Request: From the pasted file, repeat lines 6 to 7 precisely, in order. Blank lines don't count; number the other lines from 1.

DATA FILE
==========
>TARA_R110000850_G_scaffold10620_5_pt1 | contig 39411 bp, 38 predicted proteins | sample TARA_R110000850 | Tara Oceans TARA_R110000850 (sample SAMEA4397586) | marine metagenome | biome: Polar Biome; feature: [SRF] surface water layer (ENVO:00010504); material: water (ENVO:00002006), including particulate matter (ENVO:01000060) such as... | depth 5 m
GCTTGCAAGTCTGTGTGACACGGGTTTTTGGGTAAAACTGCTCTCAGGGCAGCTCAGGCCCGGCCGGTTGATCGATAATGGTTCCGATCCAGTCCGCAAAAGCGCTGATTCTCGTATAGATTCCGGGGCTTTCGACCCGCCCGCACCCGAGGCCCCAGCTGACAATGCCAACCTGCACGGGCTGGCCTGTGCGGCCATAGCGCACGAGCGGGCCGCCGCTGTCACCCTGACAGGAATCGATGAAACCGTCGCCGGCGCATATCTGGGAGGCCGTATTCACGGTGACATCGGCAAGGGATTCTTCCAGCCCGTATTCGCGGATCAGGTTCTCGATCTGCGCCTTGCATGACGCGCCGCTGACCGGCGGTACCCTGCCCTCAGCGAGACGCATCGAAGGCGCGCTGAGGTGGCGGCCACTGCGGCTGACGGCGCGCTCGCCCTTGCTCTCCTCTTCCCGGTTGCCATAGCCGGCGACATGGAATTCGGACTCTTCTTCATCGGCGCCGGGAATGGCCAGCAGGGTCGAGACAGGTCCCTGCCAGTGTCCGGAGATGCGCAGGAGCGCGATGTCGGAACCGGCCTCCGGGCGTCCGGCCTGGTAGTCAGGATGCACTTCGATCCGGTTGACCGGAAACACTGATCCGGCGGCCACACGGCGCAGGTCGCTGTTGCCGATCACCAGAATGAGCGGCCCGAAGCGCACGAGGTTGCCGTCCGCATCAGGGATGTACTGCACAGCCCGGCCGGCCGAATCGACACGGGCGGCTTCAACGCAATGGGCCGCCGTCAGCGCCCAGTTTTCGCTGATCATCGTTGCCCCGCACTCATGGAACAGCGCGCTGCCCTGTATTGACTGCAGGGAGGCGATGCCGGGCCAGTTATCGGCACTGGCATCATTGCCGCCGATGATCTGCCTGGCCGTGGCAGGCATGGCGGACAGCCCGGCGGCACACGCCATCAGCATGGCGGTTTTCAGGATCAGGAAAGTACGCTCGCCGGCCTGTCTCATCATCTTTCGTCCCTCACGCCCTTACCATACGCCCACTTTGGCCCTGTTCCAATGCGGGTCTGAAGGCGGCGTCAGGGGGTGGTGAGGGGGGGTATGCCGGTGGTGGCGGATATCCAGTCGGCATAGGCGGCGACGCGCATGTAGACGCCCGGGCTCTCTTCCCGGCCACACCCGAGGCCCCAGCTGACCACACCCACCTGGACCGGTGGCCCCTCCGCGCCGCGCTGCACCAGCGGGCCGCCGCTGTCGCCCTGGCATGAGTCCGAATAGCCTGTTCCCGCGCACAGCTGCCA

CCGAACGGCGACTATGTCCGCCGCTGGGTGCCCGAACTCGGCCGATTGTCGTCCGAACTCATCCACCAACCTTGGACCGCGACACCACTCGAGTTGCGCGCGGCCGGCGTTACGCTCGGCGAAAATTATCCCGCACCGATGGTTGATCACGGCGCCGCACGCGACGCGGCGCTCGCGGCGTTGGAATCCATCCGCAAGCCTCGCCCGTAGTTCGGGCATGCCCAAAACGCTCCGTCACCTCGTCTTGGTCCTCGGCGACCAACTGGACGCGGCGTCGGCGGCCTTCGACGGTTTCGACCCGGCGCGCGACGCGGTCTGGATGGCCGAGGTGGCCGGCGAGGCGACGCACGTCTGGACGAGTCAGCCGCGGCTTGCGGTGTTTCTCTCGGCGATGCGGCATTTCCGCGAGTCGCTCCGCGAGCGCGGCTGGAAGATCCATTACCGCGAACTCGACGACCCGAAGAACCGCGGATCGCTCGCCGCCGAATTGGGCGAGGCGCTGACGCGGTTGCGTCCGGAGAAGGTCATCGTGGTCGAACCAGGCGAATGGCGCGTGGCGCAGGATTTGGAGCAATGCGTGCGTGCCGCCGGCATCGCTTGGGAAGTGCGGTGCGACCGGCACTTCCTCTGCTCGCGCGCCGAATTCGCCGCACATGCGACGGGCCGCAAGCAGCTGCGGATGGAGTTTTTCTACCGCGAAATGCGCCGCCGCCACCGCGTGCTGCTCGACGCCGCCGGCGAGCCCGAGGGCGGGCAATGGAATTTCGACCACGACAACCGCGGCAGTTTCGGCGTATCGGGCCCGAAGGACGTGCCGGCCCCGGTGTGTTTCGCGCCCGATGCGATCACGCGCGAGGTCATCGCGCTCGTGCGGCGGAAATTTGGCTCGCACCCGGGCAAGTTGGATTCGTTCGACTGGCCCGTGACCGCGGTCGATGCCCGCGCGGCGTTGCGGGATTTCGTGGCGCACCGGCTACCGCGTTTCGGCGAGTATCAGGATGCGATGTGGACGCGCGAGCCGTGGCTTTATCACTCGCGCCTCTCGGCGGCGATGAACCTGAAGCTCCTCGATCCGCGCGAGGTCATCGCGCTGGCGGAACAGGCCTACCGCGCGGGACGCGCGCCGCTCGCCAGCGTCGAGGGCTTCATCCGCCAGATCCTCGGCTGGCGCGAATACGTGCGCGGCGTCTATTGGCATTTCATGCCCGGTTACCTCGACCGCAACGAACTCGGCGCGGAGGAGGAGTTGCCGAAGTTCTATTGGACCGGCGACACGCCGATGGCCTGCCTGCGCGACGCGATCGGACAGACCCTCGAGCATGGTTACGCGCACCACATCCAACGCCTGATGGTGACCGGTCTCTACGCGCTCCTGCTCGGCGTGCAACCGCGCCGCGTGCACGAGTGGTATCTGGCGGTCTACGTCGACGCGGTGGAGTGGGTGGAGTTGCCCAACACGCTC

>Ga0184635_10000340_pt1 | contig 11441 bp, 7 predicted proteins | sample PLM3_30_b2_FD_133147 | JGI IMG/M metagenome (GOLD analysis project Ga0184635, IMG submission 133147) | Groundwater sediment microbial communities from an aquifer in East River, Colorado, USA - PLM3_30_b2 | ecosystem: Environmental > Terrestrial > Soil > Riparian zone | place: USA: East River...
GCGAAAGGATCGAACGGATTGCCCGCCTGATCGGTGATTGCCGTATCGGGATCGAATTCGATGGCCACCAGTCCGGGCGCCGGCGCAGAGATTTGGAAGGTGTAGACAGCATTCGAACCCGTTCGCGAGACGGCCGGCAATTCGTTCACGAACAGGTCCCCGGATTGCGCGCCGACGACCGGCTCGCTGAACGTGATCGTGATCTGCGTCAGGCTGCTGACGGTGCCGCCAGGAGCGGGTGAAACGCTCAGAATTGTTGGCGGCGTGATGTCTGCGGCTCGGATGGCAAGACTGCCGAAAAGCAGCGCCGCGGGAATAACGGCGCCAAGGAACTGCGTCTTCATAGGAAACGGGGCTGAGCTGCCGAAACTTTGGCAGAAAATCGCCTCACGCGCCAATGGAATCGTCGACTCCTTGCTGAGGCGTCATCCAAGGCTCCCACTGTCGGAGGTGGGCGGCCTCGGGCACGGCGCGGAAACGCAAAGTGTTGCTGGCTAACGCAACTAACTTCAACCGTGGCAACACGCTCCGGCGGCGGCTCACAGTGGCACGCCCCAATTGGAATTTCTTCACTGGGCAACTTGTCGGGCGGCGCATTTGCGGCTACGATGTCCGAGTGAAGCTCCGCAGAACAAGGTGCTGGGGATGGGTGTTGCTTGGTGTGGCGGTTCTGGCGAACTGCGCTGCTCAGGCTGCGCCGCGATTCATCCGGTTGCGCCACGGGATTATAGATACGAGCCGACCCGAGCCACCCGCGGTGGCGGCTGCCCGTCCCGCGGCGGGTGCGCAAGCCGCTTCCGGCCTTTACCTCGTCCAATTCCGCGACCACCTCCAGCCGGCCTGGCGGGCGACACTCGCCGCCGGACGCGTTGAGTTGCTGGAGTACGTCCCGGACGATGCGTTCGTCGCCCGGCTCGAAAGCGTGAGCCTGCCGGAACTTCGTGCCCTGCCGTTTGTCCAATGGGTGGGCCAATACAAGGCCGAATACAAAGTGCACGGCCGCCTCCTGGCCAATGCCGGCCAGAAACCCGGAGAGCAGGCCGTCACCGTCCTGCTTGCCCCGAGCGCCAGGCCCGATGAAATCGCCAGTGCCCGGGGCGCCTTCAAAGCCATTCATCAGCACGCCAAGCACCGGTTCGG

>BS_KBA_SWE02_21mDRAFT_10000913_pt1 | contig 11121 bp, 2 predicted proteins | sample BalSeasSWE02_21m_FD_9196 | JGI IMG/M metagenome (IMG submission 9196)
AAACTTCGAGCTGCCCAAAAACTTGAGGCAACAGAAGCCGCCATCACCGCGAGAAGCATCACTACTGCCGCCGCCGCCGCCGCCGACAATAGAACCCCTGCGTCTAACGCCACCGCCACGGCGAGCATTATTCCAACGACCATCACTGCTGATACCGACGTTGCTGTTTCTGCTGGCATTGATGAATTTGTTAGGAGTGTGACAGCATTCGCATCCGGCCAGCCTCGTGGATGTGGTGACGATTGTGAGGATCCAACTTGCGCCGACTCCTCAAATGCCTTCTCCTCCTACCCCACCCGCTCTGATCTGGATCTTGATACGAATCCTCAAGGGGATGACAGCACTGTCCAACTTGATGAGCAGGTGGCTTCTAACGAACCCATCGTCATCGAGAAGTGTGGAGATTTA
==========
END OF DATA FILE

>BS_KBA_SWE02_21mDRAFT_10000913_pt1 | contig 11121 bp, 2 predicted proteins | sample BalSeasSWE02_21m_FD_9196 | JGI IMG/M metagenome (IMG submission 9196)
AAACTTCGAGCTGCCCAAAAACTTGAGGCAACAGAAGCCGCCATCACCGCGAGAAGCATCACTACTGCCGCCGCCGCCGCCGCCGACAATAGAACCCCTGCGTCTAACGCCACCGCCACGGCGAGCATTATTCCAACGACCATCACTGCTGATACCGACGTTGCTGTTTCTGCTGGCATTGATGAATTTGTTAGGAGTGTGACAGCATTCGCATCCGGCCAGCCTCGTGGATGTGGTGACGATTGTGAGGATCCAACTTGCGCCGACTCCTCAAATGCCTTCTCCTCCTACCCCACCCGCTCTGATCTGGATCTTGATACGAATCCTCAAGGGGATGACAGCACTGTCCAACTTGATGAGCAGGTGGCTTCTAACGAACCCATCGTCATCGAGAAGTGTGGAGATTTA